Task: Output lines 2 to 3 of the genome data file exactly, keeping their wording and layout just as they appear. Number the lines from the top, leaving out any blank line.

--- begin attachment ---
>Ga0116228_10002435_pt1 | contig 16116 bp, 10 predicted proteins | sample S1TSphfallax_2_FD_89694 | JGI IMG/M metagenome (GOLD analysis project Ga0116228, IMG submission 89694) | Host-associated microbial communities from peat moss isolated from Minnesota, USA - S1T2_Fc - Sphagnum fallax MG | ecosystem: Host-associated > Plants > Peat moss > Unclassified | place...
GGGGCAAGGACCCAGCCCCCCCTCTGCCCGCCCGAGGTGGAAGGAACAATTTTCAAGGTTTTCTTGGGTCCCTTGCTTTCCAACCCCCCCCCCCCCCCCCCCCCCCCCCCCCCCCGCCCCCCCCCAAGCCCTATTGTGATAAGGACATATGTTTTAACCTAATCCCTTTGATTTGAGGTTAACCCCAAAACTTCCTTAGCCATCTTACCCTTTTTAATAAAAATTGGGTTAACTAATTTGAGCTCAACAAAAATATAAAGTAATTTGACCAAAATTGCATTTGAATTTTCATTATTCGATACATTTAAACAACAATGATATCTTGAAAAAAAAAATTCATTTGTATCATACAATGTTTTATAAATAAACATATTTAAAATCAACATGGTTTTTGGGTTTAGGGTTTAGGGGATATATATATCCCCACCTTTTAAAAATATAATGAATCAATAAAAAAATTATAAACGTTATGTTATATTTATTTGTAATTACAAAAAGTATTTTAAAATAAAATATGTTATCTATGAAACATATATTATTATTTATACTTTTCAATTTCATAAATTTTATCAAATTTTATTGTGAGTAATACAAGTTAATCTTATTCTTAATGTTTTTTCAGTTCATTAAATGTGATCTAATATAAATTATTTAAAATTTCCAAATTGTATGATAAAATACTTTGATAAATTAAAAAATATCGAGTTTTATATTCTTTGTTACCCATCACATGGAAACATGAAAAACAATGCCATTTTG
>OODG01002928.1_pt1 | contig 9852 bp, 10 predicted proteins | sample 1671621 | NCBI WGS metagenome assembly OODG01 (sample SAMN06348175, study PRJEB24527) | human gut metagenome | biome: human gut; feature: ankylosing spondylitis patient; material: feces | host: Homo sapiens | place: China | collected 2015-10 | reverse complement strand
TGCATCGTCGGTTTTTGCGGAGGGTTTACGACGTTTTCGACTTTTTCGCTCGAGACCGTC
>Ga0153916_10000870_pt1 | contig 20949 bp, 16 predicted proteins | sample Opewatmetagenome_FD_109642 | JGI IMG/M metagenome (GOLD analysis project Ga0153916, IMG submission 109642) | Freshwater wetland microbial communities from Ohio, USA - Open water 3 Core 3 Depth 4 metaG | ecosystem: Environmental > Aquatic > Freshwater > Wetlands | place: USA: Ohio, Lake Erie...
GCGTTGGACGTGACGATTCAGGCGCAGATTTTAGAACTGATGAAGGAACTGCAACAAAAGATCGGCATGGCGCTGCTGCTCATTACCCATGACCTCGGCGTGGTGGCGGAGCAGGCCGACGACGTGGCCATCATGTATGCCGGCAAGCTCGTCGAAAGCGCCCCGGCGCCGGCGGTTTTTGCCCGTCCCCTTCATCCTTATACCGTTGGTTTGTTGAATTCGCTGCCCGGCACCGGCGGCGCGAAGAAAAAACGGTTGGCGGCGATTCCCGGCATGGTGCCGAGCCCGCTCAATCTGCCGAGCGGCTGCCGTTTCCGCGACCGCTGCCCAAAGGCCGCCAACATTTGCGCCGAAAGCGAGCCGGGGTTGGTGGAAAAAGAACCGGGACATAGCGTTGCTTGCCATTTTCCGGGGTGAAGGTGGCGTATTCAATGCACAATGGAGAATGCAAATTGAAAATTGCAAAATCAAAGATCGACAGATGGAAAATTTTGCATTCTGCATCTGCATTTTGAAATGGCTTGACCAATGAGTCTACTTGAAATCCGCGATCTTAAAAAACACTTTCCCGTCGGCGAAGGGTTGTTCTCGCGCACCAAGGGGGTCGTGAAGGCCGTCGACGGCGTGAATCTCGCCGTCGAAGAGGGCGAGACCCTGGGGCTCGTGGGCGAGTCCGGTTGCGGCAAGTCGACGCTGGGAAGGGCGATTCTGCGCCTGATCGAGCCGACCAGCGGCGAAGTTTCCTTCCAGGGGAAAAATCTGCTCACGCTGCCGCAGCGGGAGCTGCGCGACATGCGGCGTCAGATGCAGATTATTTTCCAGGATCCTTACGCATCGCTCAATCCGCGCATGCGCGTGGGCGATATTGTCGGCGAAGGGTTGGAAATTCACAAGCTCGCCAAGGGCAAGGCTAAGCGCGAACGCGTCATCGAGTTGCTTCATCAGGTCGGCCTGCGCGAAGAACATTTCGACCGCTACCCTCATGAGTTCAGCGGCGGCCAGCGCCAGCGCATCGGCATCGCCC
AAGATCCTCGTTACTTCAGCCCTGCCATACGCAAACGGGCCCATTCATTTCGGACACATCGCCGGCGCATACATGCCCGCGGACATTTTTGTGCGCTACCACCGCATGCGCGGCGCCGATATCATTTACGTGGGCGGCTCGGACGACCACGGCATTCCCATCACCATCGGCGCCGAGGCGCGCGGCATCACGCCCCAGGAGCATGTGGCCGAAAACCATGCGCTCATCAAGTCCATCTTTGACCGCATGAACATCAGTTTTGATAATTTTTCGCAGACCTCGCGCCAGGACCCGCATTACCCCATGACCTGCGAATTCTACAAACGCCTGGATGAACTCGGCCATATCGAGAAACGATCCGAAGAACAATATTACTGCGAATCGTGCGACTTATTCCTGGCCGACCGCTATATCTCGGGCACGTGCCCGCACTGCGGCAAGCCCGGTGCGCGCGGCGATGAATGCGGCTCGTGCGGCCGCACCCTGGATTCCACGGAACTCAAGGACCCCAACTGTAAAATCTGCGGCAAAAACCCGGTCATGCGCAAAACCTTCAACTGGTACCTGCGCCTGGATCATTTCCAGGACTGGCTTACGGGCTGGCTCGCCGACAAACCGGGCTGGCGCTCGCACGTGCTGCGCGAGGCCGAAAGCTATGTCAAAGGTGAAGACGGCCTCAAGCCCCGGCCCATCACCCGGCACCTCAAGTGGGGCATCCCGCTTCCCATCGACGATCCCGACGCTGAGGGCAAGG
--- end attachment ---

GGGGCAAGGACCCAGCCCCCCCTCTGCCCGCCCGAGGTGGAAGGAACAATTTTCAAGGTTTTCTTGGGTCCCTTGCTTTCCAACCCCCCCCCCCCCCCCCCCCCCCCCCCCCCCCGCCCCCCCCCAAGCCCTATTGTGATAAGGACATATGTTTTAACCTAATCCCTTTGATTTGAGGTTAACCCCAAAACTTCCTTAGCCATCTTACCCTTTTTAATAAAAATTGGGTTAACTAATTTGAGCTCAACAAAAATATAAAGTAATTTGACCAAAATTGCATTTGAATTTTCATTATTCGATACATTTAAACAACAATGATATCTTGAAAAAAAAAATTCATTTGTATCATACAATGTTTTATAAATAAACATATTTAAAATCAACATGGTTTTTGGGTTTAGGGTTTAGGGGATATATATATCCCCACCTTTTAAAAATATAATGAATCAATAAAAAAATTATAAACGTTATGTTATATTTATTTGTAATTACAAAAAGTATTTTAAAATAAAATATGTTATCTATGAAACATATATTATTATTTATACTTTTCAATTTCATAAATTTTATCAAATTTTATTGTGAGTAATACAAGTTAATCTTATTCTTAATGTTTTTTCAGTTCATTAAATGTGATCTAATATAAATTATTTAAAATTTCCAAATTGTATGATAAAATACTTTGATAAATTAAAAAATATCGAGTTTTATATTCTTTGTTACCCATCACATGGAAACATGAAAAACAATGCCATTTTG
>OODG01002928.1_pt1 | contig 9852 bp, 10 predicted proteins | sample 1671621 | NCBI WGS metagenome assembly OODG01 (sample SAMN06348175, study PRJEB24527) | human gut metagenome | biome: human gut; feature: ankylosing spondylitis patient; material: feces | host: Homo sapiens | place: China | collected 2015-10 | reverse complement strand